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Nicolaus Copernicus was a Polish astronomer, mathematician and economist who developed the heliocentric (Sun-centered) theory of the solar system in a form detailed enough to make it scientifically useful.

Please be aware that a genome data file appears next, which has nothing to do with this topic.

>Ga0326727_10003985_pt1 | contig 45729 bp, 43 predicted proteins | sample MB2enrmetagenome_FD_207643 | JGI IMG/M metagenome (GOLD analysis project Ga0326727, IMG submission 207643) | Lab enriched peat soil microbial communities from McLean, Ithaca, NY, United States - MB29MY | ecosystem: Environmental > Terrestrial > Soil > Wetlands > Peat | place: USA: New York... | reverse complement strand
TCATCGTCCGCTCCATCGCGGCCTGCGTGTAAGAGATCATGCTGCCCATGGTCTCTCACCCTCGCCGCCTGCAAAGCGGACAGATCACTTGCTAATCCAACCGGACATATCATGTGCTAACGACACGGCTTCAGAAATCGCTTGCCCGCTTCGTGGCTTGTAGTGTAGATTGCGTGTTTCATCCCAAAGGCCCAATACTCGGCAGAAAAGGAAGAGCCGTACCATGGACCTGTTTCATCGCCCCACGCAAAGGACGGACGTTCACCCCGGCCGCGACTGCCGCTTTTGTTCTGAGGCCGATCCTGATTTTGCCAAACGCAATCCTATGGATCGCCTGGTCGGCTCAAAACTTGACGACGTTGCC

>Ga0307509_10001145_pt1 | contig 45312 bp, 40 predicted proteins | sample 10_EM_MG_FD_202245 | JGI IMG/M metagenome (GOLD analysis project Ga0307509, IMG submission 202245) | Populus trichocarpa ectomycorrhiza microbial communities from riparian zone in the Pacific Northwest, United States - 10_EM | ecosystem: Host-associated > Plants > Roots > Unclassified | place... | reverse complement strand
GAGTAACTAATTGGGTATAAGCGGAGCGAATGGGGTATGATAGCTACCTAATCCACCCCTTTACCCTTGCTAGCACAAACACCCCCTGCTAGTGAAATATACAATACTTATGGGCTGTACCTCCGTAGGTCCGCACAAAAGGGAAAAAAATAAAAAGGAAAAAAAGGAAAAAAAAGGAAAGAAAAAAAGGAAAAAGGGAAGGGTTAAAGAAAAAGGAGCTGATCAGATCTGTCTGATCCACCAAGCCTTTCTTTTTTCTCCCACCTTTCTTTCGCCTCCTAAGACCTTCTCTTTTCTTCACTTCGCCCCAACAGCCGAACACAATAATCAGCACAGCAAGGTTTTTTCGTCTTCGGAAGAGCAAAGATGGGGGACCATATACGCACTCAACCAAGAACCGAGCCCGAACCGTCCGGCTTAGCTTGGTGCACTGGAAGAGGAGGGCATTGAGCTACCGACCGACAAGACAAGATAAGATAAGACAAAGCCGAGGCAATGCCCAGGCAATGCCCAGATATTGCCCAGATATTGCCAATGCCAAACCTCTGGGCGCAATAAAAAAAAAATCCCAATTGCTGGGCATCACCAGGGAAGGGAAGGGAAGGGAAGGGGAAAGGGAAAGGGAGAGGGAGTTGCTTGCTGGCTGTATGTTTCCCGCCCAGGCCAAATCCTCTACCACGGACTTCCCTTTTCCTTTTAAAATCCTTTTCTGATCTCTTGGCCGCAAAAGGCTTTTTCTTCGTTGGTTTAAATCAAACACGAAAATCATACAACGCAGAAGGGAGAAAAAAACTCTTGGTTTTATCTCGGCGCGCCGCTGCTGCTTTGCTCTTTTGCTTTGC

Copernicus' major work, was the result of decades of labor. It opened with an originally anonymous preface by Andreas Osiander, a theologian friend of Copernicus, who urged that the theory did not necessarily have implications outside the limited realm of astronomy. Copernicus' actual book began with a letter from his (by then deceased) friend, the Archbishop of Capua, urging Copernicus to publish his theory. Then, in a lengthy introduction, Copernicus dedicated the book to Pope Paul III, explaining his ostensible motive in writing the book as relating to the inability of earlier astronomers to agree on an adequate theory of the planets, and noting that if his system increased the accuracy of astronomical predictions it would allow the Church to develop a more accurate calendar (calendar reform then being an important question and one of the major reasons for Church funding of astronomy. ...
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